Free music - so what's new?
'Music industry finds the solution to its pirate troubles - give everything away' - screams a Guardian headline. Sorry folks, but the classical sector has been giving away music for years. Here from my current Visa bill are the prices I paid for CDs online recently including delivery: Messiaen Des canyons aux étoiles (2CDs) - £4.00, Dallapiccola choral works - £3.41, Stockhausen piano works - £4.22, Elgar Dream of Gerontius (2CDs) - £5.67.
It actually gets worse in the stores. Just last week I bought 10CDs of Thomas Tallis' complete works in recordings made as recently as 2004 for £3 a CD, and that wasn't discounted. In HMV stores you can currently pick up 14CDs of the complete Mahler symphonies by classical music's premium brands, Simon Rattle and the Berlin Philharmonic, for £1.79 a disc. That means a Mahler CD from our industry's most prestigous band now costs less than a cappuccino, and it's not expanding the market for classical music or filling concert halls at all.
So with prices already at rock-bottom what will be the impact of free downloads from Qtrax and others? Classical music will become just another disposable commodity. Download it, give it a quick listen, it doesn't appeal on first hearing? No problem, delete it and try again. Contemporary composers had better start thinking catchy, and record companies (if any survive) had better start thinking instant gratification.
Benjamin Britten had it nailed when he wrote 'Music demands more from a listener than simply the possession of a tape-machine or a transistor radio. It demands some preparation, some effort, a journey to a special place, saving up for a ticket, some homework on the programme perhaps, some clarification of the ears and sharpening of the instincts. It demands as much effort on the listener's part as the other two corners of the triangle, this holy triangle of composer, performer and listener'
So what does a dead composer (European to boot) know about today's market with its MP3s and iTunes? The answer is a lot. Britten wasn't just a composer, he was a musical polymath whose vision created one of the few successful, and growing, classical music communities in the world. Last year Aldeburgh Music sold 91,000 tickets. I wonder how many bargain basement Berlin Philharmonic Mahler boxes EMI has sold in the UK - 5000 perhaps? The solution for the music industry isn't to give everything away. It's the opposite. Think added value, think Glossa, think Soli deo Gloria, but above all think Alia Vox.
Now playing is Jordi Savall's newly released Francisco Javier 1506-1553, the Route to the Orient on Alia Vox. Yes, it comes with 2CDs of lovingly researched and performed music, but there is much more in the form of a 273 page colour book (cover above) which is a work of art in itself. In it there are fascinating and scholarly articles ranging from early music performance, to Erasmus of Rotterdam, Niccolo Machiavelli, Thomas More, and Martin Luther, as well as Francisco Xavier, who was an early Jesuit missionary, himself. And the whole package is worth far more than the sum of the parts. I paid £30 for it in Prelude Records in Norwich, and that is the best £30 I have spent on recorded music for a long time. I didn't get two CDs for my money, I got a unique musical experience. And that is what will rejuvenate the market, not giveaways.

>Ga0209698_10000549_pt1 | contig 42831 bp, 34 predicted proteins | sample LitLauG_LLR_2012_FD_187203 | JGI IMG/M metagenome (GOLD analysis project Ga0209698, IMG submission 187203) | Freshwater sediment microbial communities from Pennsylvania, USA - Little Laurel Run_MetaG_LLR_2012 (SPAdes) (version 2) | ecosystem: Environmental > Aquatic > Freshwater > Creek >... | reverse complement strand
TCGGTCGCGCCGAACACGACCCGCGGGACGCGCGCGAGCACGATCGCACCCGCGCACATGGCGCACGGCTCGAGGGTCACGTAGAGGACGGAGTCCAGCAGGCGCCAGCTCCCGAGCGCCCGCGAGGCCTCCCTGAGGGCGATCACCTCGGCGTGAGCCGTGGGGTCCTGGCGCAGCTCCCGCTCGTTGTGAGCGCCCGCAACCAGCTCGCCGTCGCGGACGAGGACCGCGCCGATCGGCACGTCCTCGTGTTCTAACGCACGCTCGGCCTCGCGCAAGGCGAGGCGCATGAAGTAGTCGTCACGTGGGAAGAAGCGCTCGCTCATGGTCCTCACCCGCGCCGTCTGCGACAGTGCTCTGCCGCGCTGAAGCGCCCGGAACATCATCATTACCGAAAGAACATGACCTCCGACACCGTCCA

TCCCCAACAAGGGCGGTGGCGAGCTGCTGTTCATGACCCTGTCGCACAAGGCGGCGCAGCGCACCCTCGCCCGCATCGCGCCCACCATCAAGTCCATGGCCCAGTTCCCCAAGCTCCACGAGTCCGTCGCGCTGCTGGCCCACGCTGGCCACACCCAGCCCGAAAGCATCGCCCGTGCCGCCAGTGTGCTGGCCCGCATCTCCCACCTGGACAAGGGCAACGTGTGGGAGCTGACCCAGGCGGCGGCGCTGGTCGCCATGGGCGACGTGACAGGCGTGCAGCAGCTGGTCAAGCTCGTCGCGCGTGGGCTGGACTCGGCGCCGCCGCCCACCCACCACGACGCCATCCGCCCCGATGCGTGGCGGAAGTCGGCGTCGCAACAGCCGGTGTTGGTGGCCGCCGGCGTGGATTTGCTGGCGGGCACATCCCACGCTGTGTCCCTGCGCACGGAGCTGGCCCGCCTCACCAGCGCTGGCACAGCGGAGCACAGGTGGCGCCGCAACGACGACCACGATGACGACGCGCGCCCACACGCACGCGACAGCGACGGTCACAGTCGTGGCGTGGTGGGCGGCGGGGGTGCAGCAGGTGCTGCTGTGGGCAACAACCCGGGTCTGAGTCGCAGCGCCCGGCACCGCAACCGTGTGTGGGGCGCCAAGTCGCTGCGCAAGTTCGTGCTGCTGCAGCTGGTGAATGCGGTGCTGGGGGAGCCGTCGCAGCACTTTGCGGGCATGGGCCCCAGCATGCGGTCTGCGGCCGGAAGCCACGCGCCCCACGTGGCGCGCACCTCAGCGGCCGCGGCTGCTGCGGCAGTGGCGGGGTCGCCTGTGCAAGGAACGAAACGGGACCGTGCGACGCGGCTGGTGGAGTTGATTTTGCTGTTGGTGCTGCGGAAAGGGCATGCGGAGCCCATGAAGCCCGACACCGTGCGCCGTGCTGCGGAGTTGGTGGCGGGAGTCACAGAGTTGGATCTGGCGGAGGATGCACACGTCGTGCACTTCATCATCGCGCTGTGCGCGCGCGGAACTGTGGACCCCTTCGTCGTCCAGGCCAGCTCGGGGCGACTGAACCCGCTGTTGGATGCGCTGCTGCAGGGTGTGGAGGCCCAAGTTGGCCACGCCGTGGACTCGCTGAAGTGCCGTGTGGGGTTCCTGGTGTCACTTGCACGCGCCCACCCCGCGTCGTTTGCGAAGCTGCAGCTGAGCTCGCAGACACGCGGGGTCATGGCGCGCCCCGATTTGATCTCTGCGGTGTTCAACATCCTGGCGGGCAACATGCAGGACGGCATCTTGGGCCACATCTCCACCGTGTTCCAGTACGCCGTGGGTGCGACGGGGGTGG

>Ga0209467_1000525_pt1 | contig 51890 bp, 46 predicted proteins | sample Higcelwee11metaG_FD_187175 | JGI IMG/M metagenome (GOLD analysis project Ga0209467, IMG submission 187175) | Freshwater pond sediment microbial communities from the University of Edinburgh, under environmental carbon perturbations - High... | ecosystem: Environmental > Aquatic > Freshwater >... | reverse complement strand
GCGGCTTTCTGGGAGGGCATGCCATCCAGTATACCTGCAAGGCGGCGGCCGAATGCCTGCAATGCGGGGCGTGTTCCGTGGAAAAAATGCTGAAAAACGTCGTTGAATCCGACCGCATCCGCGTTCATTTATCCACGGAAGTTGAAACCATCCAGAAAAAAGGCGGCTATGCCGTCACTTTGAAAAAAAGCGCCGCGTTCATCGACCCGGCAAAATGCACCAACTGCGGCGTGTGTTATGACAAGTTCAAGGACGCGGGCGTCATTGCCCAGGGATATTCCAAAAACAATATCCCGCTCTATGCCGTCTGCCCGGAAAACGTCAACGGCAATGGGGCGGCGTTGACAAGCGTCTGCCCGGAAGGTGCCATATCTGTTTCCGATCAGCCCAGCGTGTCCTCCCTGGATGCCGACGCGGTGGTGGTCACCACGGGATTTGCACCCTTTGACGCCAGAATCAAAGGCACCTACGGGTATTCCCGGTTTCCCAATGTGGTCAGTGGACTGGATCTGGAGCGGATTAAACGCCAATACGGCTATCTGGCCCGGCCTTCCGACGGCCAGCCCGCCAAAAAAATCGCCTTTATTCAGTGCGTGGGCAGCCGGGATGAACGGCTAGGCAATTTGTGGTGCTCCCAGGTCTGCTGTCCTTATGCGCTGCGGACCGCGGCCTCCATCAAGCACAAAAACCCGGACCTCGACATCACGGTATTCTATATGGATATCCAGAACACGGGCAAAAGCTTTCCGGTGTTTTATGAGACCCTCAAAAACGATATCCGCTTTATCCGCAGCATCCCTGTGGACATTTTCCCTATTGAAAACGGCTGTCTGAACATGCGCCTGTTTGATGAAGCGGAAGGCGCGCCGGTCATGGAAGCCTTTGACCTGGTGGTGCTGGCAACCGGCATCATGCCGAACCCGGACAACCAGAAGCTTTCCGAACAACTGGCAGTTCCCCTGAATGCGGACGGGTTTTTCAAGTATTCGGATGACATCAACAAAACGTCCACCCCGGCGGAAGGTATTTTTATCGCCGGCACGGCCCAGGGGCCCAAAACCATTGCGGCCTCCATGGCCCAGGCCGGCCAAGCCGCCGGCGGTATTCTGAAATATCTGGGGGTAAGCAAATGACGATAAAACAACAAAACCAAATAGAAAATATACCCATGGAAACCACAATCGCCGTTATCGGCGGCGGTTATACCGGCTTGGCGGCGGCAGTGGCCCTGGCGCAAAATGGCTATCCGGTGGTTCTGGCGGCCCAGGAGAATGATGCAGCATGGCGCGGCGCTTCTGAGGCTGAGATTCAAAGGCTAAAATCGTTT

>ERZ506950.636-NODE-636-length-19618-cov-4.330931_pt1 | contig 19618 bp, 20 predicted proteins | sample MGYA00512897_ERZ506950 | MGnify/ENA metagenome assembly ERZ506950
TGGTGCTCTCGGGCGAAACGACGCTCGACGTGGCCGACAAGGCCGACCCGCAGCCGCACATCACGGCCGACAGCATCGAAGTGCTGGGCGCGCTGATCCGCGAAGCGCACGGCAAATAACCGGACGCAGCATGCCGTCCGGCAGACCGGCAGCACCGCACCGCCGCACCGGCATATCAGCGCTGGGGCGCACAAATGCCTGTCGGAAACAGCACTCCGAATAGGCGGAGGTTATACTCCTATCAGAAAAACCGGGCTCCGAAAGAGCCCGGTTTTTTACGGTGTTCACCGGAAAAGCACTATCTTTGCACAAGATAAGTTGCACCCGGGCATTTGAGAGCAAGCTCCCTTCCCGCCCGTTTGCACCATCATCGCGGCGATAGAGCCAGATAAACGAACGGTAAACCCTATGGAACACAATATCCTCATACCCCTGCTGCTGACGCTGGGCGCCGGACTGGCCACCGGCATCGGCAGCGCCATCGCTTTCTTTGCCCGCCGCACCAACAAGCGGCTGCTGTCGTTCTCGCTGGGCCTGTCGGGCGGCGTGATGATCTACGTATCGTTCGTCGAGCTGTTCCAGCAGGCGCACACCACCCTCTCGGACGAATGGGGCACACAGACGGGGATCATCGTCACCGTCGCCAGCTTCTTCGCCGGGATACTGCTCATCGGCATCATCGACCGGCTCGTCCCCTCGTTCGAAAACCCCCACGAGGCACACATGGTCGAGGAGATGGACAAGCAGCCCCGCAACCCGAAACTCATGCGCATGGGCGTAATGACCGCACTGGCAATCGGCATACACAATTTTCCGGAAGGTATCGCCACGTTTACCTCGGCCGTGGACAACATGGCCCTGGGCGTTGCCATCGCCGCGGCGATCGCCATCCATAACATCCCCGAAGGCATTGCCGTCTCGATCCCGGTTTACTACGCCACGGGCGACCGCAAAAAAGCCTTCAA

Britten would have approved. The Route to the Orient is about as far from instant gratification as you can go. It demands preparation by reading the book, and it also demands effort to understand the non-Western music that it explores. You must leave your computer and take a journey to a special place called an independent record store to buy it, and you will also need to save up as it is not available online at a discount or as a download. The thoughtfully planned multi-cultural programme needs to be understood, and clarification of the ears and sharpening of the instincts are definitely needed for close encounters with instruments such as the shinobue, nokan, sarod and shakuhachi.
Are added value projects like Francisco Javier, the Route to the Orient and Christopher Columbus, Lost Paradises (below) the future of classical music? Or are they just small ripples in a big pond? Only time will tell. But I haven't heard Alia Vox talking about mass redundancies, and their 2008 release schedule looks pretty healthy. Which is more than can be said for EMI.
It was Philip Glass who said world music is the new classical.
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